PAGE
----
su?lciently different from threads‘ of cellulosic
.55 origin and at the same time has a high covering‘,
particles. The small portion of the viscosev solu
tion, containing the pigment ‘particles is ?nally Is 1
Preferably, however, the compound will be the
introduced into the bulk of the viscose solution.
The solution is then extruded or spun in the usual
manner to form threads.
more common of the nitrides which has the for-‘
mula EN.
What I claim is:
1. A low-luster arti?cial silk ?lament contain
. By way of example, I have found that a very
low-luster yarn can be provided by utilizing small
ing therein ?nely ,divided and uniformly distrib
proportions of pigment‘from one tenth of one per
cent to two per cent based on the cellulose con
tent. It has been determined that delustered vis-'
cose arti?cial silk thread can be produced closely
10 simulating that of natural silk by incorporating
in the viscose solution prior to spinning 1.2% of
boron nitride based on the cellulose content.
It is to be understood that it is within the scope
of my invention to include all variations in the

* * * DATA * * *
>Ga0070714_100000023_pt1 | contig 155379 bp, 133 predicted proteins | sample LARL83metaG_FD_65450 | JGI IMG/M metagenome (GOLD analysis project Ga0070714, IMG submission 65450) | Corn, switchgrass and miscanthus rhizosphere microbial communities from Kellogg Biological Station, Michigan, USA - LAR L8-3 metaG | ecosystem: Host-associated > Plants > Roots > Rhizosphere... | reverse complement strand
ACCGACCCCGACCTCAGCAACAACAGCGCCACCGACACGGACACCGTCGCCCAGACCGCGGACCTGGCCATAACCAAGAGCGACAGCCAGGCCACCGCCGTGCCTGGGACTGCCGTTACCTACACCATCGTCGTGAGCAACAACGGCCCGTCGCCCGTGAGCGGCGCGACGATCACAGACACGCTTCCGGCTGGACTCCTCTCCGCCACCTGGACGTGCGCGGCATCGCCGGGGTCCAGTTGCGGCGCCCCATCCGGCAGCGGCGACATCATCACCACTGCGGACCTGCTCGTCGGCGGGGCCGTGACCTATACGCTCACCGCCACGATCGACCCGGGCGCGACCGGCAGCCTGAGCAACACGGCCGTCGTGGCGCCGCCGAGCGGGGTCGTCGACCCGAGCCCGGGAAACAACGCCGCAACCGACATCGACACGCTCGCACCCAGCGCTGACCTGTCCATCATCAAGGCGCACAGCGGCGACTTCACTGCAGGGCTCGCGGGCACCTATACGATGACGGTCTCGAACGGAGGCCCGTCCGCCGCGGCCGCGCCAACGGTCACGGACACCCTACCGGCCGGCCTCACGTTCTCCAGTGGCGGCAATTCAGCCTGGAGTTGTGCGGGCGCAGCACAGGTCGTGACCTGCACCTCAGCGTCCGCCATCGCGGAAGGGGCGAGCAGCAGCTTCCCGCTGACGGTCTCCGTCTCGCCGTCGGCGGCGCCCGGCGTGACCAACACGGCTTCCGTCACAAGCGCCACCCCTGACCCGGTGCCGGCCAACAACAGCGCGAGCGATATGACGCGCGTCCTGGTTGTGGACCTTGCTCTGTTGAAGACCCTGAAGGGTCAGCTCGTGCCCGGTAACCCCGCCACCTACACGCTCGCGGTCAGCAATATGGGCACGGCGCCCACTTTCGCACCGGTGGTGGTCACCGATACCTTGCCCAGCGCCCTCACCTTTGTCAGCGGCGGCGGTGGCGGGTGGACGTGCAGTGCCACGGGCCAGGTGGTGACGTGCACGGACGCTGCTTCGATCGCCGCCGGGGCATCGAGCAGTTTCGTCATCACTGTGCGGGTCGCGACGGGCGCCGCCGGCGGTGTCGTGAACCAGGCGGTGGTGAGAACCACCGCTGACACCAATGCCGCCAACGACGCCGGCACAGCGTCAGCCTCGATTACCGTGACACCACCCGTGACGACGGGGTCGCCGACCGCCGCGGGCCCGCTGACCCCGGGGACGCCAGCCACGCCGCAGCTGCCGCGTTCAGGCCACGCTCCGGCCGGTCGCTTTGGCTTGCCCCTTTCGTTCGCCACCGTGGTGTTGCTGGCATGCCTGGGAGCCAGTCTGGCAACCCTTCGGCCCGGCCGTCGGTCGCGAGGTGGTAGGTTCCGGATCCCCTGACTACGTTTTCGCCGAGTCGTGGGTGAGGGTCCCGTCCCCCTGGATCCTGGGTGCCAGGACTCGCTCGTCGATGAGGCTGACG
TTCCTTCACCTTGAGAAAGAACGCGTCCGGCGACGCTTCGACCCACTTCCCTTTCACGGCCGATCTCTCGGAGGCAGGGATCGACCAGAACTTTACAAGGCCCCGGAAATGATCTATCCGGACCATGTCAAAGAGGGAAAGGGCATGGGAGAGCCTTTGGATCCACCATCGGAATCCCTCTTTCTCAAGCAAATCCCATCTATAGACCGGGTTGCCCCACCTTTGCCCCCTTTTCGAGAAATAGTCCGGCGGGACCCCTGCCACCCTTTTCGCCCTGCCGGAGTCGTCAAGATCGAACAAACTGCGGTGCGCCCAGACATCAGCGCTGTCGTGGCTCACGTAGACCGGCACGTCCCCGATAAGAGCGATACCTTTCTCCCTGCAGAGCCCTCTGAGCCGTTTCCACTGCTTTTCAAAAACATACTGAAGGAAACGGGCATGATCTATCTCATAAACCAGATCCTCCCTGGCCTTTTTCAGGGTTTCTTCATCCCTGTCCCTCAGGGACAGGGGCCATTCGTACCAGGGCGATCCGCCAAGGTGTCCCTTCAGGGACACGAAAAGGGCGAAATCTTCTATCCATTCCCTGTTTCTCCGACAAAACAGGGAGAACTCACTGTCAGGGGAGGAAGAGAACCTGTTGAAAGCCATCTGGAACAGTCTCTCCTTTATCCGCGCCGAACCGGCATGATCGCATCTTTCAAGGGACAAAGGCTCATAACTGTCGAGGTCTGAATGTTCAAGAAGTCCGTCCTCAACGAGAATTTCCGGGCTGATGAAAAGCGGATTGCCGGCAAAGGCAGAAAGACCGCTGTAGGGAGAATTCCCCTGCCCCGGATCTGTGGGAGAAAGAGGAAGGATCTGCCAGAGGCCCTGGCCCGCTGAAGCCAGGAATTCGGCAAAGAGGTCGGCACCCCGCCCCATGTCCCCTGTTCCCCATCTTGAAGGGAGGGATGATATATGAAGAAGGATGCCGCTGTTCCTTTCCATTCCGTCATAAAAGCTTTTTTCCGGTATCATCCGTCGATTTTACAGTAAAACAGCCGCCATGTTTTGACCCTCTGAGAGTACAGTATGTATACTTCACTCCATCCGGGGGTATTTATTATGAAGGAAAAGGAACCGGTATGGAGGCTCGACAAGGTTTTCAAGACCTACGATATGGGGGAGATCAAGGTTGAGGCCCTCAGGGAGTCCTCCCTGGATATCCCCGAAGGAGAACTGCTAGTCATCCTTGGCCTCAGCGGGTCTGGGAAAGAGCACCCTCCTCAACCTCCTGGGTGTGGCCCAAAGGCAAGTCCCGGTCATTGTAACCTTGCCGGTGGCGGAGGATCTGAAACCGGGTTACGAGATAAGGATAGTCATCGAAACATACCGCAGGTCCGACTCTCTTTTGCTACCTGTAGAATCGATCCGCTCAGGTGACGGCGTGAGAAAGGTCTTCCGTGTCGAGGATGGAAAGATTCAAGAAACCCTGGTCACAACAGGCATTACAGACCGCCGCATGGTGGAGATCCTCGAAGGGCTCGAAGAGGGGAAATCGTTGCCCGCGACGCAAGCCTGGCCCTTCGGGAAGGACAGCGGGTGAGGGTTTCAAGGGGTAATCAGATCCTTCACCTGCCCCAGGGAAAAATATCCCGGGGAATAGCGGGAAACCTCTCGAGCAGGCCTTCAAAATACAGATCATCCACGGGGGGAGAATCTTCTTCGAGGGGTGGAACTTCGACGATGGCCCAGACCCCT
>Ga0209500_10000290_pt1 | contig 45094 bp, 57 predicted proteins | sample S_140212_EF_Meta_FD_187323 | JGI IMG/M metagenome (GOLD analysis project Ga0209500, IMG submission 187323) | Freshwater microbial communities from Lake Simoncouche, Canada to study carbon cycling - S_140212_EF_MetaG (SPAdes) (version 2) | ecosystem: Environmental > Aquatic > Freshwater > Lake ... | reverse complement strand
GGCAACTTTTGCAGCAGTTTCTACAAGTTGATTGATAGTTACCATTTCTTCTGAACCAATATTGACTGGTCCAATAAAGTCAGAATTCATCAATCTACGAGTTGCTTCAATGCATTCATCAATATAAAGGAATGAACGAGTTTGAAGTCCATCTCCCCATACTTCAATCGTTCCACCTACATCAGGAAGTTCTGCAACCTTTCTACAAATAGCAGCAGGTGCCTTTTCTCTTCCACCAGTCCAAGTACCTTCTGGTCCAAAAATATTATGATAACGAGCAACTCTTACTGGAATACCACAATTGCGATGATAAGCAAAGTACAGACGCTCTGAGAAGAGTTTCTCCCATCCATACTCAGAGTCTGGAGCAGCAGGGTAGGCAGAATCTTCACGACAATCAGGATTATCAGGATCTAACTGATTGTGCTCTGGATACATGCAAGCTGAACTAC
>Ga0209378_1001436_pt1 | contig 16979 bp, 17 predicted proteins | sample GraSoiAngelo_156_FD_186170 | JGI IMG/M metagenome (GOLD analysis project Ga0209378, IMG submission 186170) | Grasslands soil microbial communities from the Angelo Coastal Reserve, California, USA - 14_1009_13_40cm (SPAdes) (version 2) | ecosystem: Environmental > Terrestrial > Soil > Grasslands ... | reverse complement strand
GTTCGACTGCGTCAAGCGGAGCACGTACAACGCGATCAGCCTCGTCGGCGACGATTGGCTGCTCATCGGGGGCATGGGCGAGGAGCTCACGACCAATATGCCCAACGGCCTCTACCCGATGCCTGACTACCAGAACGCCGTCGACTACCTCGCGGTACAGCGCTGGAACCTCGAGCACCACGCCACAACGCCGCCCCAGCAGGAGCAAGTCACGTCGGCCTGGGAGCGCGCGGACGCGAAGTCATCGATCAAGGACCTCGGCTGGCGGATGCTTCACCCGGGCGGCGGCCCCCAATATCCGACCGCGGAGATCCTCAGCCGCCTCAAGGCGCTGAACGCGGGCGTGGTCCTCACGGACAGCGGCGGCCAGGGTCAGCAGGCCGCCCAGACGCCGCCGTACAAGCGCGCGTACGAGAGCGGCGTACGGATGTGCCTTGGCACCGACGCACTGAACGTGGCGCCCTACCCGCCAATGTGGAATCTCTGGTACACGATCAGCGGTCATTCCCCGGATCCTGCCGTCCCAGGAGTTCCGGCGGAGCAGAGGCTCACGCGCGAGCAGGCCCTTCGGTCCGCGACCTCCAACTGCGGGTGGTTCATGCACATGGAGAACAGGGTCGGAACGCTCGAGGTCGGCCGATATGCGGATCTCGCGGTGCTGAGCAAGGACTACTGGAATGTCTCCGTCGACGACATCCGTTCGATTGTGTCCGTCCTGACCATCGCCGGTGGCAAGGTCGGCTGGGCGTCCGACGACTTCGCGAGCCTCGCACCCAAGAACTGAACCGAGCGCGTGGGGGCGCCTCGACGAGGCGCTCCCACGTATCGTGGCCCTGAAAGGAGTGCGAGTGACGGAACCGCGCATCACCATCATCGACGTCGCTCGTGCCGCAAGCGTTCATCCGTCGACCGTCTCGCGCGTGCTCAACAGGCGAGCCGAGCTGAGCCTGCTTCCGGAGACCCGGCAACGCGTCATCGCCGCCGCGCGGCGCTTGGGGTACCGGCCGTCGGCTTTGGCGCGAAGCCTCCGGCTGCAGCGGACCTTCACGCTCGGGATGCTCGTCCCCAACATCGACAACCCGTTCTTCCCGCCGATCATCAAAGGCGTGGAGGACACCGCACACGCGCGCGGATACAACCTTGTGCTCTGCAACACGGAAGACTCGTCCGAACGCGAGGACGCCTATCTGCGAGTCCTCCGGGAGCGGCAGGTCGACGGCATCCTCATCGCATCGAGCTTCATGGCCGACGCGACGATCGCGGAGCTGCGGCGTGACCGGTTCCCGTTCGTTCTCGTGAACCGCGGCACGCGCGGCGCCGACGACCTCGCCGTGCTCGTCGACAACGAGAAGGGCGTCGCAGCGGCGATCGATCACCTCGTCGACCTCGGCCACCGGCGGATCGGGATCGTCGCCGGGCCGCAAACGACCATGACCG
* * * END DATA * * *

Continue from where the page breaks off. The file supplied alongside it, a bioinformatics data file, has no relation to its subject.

15 application of boron nitride for delustering arti
?cial silk and any other metallic nitride which
is stable in acids and alkalies and otherwise
suitable for this purpose. Moreover, my inven
tion contemplates the use of boron nitride in com
20 bination or in conjunction with other delustering
agents such as oily materials and particularly
volatile oils of the type pine oil. My invention
must be construed to be limited only as set forth
in the appended claims.
The compound‘boron nitride referred to in the
foregoing specification may be either one of the
twov nitrides of boron, BN or BN2 that are known
to existhor a mixture of those two compounds.
uted particles 'of boron nitride and an oily ma
2. A low-luster arti?cial silk ?lament contain
ing therein ?nely divided and uniformly distrib 10
uted particles of boron nitride and pine oil.
3. A low-luster arti?cial silk ?lament’ contain- -
ing therein. ?nelydivided and uniformly distrib
uted particles of boron nitride. .
4. A low-luster arti?cial silk ?lament contain
ing therein ?nely divided and uniformly distrib
uted particles of boron nitride existing in a range
of from 0.1% to 2.0% based on the cellulose con
tent. -
5. A low-luster arti?cial silk ?lament contain
ing therein 1.2% ?nely divided and uniformly
distributed particles of boron nitride.
6., A low-luster viscose arti?cial silk ?lament
contain'ingtherein ?nely divided and uniformly
distributed particles of boron nitride existing in
a range of from 0.1% to 2.0% based on the cellu
lose content.
Без категории
Размер файла
232 Кб
Пожаловаться на содержимое документа